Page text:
As expected with an engine that can maintain power at altitude, for any given power setting, the higher you fly, the faster you go. The diesel engine runs smoothly and quietly, and engine management could hardly be easier—the pilot simply selects the desired load (shown as a percentage readout on the engine instrument) via a single lever, and the FADEC takes care of everything else.
Rate of climb vs. density altitude. Gas Sportsman @ 2090 lb, full throttle and 2500 rpm. Diesel Sportsman @ 2200 lb and 90% power.
Cruise vs. density altitude. Gas Sportsman @ 2090 lb, full throttle and 2500 rpm. Diesel Sportsman @ 2200 lb and 75% power.
Fuel economy vs. density altitude. Gas Sportsman @ 2090 lb, full throttle and 2500 rpm. Diesel Sportsman @ 2200 lb and 75% power.
Measured Performance—Gas Sportsman
Full Throttle and 2500 rpm Cruise:
• 135 knots TAS @ 5600 feet density altitude. Actual fuel burn was 12.6 gallons per hour, which yields 10.7 nautical miles per gallon. (For this power setting, if leaned to best economy, the engine performance chart gives a fuel burn of 9.6 gallons per hour, which would yield 14.1 nautical miles per gallon.)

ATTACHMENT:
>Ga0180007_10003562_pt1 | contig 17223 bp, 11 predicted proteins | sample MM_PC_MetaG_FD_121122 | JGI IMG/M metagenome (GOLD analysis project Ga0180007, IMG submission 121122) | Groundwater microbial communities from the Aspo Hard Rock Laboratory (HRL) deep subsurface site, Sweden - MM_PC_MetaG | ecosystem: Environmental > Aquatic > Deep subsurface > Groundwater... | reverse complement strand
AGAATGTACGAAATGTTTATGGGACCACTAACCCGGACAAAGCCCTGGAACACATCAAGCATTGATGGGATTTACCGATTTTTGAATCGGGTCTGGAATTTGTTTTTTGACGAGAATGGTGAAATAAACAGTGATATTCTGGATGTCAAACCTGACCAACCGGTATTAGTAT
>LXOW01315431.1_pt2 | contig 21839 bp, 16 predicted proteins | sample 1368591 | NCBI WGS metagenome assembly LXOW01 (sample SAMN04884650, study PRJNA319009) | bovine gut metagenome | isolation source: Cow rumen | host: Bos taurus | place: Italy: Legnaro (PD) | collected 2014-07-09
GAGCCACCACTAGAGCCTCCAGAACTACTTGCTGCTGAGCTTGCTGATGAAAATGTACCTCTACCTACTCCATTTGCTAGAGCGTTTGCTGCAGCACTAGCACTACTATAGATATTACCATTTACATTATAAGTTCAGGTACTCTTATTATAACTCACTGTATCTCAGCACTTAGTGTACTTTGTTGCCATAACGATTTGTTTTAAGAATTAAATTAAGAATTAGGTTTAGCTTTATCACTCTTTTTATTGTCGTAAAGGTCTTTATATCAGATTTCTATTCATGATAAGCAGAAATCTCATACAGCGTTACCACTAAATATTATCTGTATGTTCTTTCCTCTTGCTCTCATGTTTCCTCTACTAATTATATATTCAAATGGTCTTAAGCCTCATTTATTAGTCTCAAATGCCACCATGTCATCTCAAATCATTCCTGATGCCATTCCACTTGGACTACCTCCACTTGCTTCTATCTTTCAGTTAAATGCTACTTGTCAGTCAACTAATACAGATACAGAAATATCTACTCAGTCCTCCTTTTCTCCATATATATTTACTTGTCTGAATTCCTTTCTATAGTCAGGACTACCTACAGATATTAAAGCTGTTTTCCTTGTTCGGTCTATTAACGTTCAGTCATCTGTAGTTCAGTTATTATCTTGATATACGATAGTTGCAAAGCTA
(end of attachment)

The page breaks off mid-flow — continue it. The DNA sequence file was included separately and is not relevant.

• 130 knots TAS @ 9500 feet density altitude. Actual fuel burn was 11.8 gallons per hour, which yields 11.0 nautical miles per gallon. (For this power setting, if leaned to best economy, the engine performance chart gives a fuel burn of 8.8 gallons per hour, which would yield 14.8 nautical miles per gallon.)
• 129 knots TAS @ 11800 feet density altitude. Actual fuel burn was 11.4 gallons per hour, which yields 11.3 nautical miles per gallon. (For this power setting, if leaned to best economy, the engine performance chart gives a fuel burn of 8.2 gallons per hour, which would yield 15.8 nautical miles per gallon.)
Rate of Climb at 2090 Pounds Gross Weight and Full Throttle and 2500 rpm:
• At 75 knots IAS: 1050 feet per minute, minus 53 feet per minute per thousand feet density altitude.
• At 85 knots IAS: 964 feet per minute, minus 53 feet per minute per thousand feet density altitude.